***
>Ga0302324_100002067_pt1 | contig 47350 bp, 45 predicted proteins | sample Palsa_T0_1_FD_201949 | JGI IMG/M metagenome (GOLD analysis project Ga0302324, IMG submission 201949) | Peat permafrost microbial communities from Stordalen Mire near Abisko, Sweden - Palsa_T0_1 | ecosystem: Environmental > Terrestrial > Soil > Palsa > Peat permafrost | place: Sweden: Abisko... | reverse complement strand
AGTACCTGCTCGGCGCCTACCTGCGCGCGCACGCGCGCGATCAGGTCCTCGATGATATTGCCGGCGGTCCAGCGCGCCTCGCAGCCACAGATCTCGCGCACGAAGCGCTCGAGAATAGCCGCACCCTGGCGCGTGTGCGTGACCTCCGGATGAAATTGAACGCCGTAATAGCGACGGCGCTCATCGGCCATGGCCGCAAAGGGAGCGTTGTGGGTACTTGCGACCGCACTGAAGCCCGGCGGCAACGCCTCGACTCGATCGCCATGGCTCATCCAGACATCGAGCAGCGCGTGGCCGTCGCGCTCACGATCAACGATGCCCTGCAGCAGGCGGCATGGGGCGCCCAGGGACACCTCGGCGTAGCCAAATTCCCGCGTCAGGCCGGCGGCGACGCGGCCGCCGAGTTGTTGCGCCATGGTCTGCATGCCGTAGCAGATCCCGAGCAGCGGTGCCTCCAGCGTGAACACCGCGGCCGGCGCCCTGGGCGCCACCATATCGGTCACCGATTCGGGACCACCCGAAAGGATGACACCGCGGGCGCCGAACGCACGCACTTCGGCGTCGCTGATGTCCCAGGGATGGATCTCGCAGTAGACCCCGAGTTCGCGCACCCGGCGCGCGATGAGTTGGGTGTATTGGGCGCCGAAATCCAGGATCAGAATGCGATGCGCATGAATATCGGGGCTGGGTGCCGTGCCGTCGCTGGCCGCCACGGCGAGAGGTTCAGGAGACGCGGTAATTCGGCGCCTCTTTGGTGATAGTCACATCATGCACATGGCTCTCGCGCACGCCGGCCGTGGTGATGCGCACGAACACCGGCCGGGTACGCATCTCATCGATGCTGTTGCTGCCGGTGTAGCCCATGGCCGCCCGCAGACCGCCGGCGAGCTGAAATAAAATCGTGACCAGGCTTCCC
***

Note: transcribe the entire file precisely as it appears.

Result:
>Ga0302324_100002067_pt1 | contig 47350 bp, 45 predicted proteins | sample Palsa_T0_1_FD_201949 | JGI IMG/M metagenome (GOLD analysis project Ga0302324, IMG submission 201949) | Peat permafrost microbial communities from Stordalen Mire near Abisko, Sweden - Palsa_T0_1 | ecosystem: Environmental > Terrestrial > Soil > Palsa > Peat permafrost | place: Sweden: Abisko... | reverse complement strand
AGTACCTGCTCGGCGCCTACCTGCGCGCGCACGCGCGCGATCAGGTCCTCGATGATATTGCCGGCGGTCCAGCGCGCCTCGCAGCCACAGATCTCGCGCACGAAGCGCTCGAGAATAGCCGCACCCTGGCGCGTGTGCGTGACCTCCGGATGAAATTGAACGCCGTAATAGCGACGGCGCTCATCGGCCATGGCCGCAAAGGGAGCGTTGTGGGTACTTGCGACCGCACTGAAGCCCGGCGGCAACGCCTCGACTCGATCGCCATGGCTCATCCAGACATCGAGCAGCGCGTGGCCGTCGCGCTCACGATCAACGATGCCCTGCAGCAGGCGGCATGGGGCGCCCAGGGACACCTCGGCGTAGCCAAATTCCCGCGTCAGGCCGGCGGCGACGCGGCCGCCGAGTTGTTGCGCCATGGTCTGCATGCCGTAGCAGATCCCGAGCAGCGGTGCCTCCAGCGTGAACACCGCGGCCGGCGCCCTGGGCGCCACCATATCGGTCACCGATTCGGGACCACCCGAAAGGATGACACCGCGGGCGCCGAACGCACGCACTTCGGCGTCGCTGATGTCCCAGGGATGGATCTCGCAGTAGACCCCGAGTTCGCGCACCCGGCGCGCGATGAGTTGGGTGTATTGGGCGCCGAAATCCAGGATCAGAATGCGATGCGCATGAATATCGGGGCTGGGTGCCGTGCCGTCGCTGGCCGCCACGGCGAGAGGTTCAGGAGACGCGGTAATTCGGCGCCTCTTTGGTGATAGTCACATCATGCACATGGCTCTCGCGCACGCCGGCCGTGGTGATGCGCACGAACACCGGCCGGGTACGCATCTCATCGATGCTGTTGCTGCCGGTGTAGCCCATGGCCGCCCGCAGACCGCCGGCGAGCTGAAATAAAATCGTGACCAGGCTTCCC